The Plaintiff’s position, therefore, also asks the Connecticut Supreme Court to decide that Schumann v. Dianon Systems, Inc., 304 Conn. 585 (2012) does not apply to the Connecticut Constitution. It was in Schumann that the Connecticut Supreme Court held that Garcetti applies to a § 31-51q claim brought against a private employer by an employee who speaks on a matter occurring during, or arising from, the discharge of that employee’s job-related duties. Notably, however, Schumann did not address whether Garcetti should be extended to § 31-51q claims based on the free speech provisions of the Connecticut constitution. The instant case, therefore, seeks to have the Court differentiate between the protections afforded by the First Amendment to the United States Constitution and the protections afforded by the Connecticut Constitution, and to have the Court find that the free speech protections under the Connecticut Constitution are broader.

Please contact William Ryan for more information, or to see how we can help you.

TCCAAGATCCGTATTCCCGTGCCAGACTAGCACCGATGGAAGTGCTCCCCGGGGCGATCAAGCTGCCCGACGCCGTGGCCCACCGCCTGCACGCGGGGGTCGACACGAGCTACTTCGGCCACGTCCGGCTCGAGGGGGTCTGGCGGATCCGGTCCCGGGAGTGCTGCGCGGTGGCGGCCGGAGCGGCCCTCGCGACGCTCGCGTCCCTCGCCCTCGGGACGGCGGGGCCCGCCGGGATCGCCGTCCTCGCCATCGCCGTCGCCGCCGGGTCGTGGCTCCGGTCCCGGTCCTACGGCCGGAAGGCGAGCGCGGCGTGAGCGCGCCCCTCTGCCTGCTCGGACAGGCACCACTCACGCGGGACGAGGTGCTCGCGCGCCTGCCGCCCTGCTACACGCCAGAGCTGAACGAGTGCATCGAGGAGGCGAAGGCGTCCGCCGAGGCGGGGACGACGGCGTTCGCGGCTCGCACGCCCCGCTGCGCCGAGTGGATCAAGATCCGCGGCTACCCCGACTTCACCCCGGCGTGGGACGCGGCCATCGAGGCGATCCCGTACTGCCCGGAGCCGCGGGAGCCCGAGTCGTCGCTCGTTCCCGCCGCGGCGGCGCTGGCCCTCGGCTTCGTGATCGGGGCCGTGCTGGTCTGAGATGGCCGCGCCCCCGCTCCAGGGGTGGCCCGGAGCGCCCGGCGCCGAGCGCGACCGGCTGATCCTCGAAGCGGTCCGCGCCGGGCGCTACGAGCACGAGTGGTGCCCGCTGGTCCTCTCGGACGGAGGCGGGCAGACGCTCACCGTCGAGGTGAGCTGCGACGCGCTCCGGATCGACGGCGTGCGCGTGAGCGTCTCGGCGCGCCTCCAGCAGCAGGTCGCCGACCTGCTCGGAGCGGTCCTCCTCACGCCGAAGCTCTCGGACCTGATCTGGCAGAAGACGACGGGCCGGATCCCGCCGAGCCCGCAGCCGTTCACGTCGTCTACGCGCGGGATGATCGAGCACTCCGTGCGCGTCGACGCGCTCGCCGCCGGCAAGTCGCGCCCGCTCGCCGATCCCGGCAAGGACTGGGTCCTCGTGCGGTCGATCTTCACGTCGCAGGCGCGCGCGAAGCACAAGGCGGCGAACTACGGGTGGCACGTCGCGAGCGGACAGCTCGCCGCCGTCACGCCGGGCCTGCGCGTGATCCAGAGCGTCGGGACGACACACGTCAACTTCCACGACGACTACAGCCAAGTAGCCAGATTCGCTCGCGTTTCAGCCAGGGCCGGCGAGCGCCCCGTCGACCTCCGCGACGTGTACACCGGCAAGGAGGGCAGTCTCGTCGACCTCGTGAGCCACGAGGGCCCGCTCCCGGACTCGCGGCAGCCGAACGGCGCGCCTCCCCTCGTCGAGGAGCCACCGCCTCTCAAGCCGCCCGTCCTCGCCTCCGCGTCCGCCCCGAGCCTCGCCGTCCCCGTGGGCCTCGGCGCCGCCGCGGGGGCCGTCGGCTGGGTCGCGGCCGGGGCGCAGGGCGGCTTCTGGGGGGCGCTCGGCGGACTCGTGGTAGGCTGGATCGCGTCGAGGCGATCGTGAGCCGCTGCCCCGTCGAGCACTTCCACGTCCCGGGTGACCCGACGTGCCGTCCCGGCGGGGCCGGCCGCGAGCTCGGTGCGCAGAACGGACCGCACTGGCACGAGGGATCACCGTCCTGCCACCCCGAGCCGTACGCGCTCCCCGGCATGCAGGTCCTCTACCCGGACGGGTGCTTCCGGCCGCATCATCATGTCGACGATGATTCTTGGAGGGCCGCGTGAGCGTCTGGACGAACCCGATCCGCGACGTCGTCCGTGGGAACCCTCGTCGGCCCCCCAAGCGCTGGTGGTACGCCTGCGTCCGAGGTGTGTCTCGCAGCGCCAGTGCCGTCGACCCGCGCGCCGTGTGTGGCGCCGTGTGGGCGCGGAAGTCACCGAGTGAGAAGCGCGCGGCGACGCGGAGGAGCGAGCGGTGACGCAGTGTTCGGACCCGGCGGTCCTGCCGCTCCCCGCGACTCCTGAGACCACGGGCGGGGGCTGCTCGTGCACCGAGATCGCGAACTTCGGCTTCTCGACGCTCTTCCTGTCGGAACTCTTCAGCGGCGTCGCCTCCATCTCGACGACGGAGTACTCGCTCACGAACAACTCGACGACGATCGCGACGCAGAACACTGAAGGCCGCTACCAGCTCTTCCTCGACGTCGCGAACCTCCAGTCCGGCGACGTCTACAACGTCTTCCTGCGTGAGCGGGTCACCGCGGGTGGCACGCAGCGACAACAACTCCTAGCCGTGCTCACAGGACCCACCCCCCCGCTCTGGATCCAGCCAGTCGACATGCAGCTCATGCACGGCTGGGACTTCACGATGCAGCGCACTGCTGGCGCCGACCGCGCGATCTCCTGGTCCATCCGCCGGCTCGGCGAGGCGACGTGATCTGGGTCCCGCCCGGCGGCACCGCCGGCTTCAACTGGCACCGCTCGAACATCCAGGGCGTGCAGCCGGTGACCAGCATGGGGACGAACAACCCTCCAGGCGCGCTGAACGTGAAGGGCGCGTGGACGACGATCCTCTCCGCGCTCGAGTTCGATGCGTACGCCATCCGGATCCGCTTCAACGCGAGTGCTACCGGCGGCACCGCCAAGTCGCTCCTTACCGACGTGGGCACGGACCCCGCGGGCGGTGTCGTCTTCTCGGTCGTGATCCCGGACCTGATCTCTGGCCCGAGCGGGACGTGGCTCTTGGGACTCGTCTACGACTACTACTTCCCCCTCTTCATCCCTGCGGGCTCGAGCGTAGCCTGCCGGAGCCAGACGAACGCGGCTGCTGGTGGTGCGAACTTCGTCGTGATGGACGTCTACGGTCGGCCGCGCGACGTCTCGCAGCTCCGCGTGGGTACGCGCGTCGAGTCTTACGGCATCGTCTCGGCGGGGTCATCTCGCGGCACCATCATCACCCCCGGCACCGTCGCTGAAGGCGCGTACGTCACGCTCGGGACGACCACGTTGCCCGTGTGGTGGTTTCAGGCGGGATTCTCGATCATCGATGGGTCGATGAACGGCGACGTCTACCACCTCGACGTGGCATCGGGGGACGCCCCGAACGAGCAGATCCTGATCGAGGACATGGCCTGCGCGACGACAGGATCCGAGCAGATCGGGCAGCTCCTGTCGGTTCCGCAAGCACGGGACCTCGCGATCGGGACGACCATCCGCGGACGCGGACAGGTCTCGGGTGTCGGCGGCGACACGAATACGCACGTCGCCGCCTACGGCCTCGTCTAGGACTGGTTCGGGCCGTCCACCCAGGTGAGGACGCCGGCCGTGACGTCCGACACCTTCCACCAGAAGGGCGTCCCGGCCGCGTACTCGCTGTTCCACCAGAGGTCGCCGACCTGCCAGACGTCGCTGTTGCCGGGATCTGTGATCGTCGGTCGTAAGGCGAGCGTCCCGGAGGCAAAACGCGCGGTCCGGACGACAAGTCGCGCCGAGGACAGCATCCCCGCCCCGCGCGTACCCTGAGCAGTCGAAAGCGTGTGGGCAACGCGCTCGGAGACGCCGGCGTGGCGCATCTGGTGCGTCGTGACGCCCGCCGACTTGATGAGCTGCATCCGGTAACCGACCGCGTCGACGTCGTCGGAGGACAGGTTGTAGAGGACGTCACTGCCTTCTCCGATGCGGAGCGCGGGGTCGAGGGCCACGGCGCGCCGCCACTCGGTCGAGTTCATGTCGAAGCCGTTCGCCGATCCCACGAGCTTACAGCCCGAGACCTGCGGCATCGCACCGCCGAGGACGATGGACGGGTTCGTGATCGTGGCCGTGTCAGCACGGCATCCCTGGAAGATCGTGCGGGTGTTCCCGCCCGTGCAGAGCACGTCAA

Perceived Disability Claims in Connecticut

Until December 2014, the State of Connecticut allowed disability discrimination claims only when the discriminatory conduct was allegedly perpetrated in response to an actual disability. On December 16, 2014, the Connecticut Supreme Court issued its opinion in Desrosiers v. Diageo North America, Inc., 314 Conn. 773 (Conn. 2014), broadening the disability discrimination claims that may be brought to include claims premised upon whether the employer perceived the employee to have a disability (without regard to whether the employee had an actual disability). The Court reasoned that “the legislature’s overarching intent to ‘stamp out discrimination on the basis of physical disability and a wide range of other disabilities (mental disability, learning disability, and mental retardation)’; Curry v. Allan S. Goodman, Inc., supra, 286 Conn. 412; coupled with its efforts to be as inclusive as possible in defining the term physical disability, is consistent with interpreting § 46a-60(a)(1) to protect individuals who are perceived to be physically disabled.”